I know you’ve seen the rear window decals that announce in stick figures just who could be riding in that SUV – mom, dad, kids of various sizes, and sometimes pets. A clever Florida variation uses big and little flip-flops and paw prints to paint the same picture.

Shade pattern under Leon Extension Solar PV array
Photo: Will Sheftall

Flip-flops on the beach = footprints in the sand = carbon footprints on the Earth – at least, that’s how my mind processes this voluntary family accounting, posted for all to see. I wonder if I’m the only driver out there who studies a family’s flip-flop line-up at the stop light, and ponders our human family’s footprint on Earth’s climate and other natural resources.

My mind can imagine the line-up of flop-flops as belonging just to me. The two big pairs (representing mom and dad on the rear glass) evoke the four big lifestyle footprints I leave on this Earth. My lifestyle footprints are made by what I eat and how it was produced, the way I commute and travel, the buildings in which I live and work, and by what I wear and how it was made. Lifestyle footprints left on Earth’s resources are the water and energy I consume directly and indirectly, plus greenhouse gas emissions and wastes with my name on them.

Wouldn’t it be great if we could shrink the size and impact of one of those pairs of big flip-flops with an integrated solution, a twofer – reducing two of our lifestyle footprints by linking them together? There is an opportunity to do just that by combining solar PV (solar photovoltaics, better known as solar panels) with EVs (electric vehicles), to achieve an integrated reduction in the energy and carbon footprints of the two together. This opportunity is available to families for home application, and to agencies/ businesses for work application. It’s particularly exciting to envision the prospect of reducing commercial/ institutional CO2 footprints by combining net-metered solar PV on zero-net office buildings and warehouses, with EV’s for business errands and local deliveries.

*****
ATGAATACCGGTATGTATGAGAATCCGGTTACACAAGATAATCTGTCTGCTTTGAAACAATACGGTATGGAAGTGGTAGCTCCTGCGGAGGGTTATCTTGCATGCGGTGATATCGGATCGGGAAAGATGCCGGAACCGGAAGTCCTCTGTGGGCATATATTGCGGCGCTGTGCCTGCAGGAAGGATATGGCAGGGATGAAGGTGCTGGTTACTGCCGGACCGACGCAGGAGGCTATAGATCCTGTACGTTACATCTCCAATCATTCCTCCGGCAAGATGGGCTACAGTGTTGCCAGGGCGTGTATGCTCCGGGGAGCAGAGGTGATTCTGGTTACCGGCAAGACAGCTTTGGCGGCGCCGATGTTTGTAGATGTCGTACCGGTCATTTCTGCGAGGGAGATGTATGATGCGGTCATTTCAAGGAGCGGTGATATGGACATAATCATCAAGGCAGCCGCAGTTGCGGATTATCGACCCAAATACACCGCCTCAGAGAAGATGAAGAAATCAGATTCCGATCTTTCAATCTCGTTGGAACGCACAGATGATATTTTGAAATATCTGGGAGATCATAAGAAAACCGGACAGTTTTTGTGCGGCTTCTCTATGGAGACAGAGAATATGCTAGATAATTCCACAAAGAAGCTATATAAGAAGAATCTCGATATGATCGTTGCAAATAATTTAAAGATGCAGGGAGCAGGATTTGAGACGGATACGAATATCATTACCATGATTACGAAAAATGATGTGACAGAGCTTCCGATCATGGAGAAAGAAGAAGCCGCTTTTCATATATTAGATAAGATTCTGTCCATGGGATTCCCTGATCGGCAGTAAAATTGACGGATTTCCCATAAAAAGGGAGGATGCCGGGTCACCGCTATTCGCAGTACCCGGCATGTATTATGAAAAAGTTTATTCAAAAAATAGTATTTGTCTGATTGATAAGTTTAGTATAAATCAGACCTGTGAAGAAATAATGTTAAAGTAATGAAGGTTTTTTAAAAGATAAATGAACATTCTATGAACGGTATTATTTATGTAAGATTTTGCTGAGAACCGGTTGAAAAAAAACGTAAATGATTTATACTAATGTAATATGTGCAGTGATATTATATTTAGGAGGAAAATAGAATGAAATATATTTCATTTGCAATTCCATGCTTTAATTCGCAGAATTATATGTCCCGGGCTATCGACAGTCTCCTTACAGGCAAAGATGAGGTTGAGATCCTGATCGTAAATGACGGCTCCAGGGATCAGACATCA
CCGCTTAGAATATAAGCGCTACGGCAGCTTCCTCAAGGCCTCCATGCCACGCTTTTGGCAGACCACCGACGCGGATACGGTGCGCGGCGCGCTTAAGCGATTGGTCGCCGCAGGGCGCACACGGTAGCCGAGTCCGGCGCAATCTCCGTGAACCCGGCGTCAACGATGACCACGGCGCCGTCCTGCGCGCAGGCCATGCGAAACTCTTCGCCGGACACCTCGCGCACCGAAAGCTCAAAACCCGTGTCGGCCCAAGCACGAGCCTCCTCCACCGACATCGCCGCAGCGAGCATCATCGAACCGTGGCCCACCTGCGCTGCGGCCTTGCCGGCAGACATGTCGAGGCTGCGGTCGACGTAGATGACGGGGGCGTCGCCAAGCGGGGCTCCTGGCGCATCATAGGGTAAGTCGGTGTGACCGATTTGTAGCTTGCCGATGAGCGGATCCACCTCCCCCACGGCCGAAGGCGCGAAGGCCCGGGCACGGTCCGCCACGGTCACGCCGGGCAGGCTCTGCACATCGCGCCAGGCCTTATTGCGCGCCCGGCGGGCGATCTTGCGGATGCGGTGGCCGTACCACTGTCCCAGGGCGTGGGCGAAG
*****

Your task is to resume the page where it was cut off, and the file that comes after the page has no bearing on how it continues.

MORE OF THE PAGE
Here’s some insight into how this might work. The office building in which I work is an award-winning, energy-exporting “Sustainable Demonstration Center” for Leon County government. It’s the UF IFAS Extension Center in Leon County, on Paul Russell Road. Constructed in 1961 and retrofitted with solar PV and geothermal HVAC in 2012, it was certified in 2014 by the New Buildings Institute as the third commercial/ institutional “zero-net energy” building in Florida. It has a grid-tied, net-metered system.

In the 4¾ years since our facility’s solar PV and geothermal energy systems went on-line in March 2012, thermostats in this County government building have been managed to obtain even greater energy conservation than was envisioned when planning the retrofit. As a result, our facility has exported a continually growing net surplus of energy to the City of Tallahassee Utilities grid – over and above covering its own energy needs. The amount of surplus energy donated since just August 2014 stands at 24,400 kWh.

Visitors learn about the solar PV system from Extension Agent Will Sheftall.
Photo: Kendra Zamojski

To put this amount of energy into context, let’s consider what mechanical work 24,400 kWh of electrical energy can do. Here’s where the other half of the twofer opportunity comes in. On an accessible battery charge of 10.5 kWh, an extended range electric vehicle (EV) such as the Chevrolet Volt goes a summer/ winter average of 40 miles on stored battery power alone. 24,400 kWh would provide the equivalent of 2324 EV charges at 10.5 kWh per charge. That’s enough stored battery power for 92,960 electric miles!

Forget about this surplus from the past for a moment. Let’s compute the repeating annual surplus of clean solar energy produced by our PV array, and apply that to the opportunity for integrating building and travel footprints at Leon Extension. If we compute that our solar PV system has produced – over the past 2.3 years – an annual energy surplus equivalent to 997 EV charges per year, and if we project that Extension Agents could utilize County vehicles to travel 40 miles every work day for 245 work days/year, then we find there would be enough surplus energy produced every year to fully charge a fleet of four EVs at 10.5 kWh per charge/day, for use on the job every single work day.

This is exciting stuff! With more auto manufacturers offering new EV models with longer ranges and lower prices – and with extension through 2019 of the 30% federal tax credit for residential solar and the 30% federal Business Energy Investment Tax Credit (ITC) for business solar, the future of PV + EV looks bright. Perhaps this rosy outlook will encourage government offices and businesses around town to shrink those two big flip-flops down in size with a twofer, and ‘Leave a Lower Carbon Footprint Trace’ on the Earth.

Will Sheftall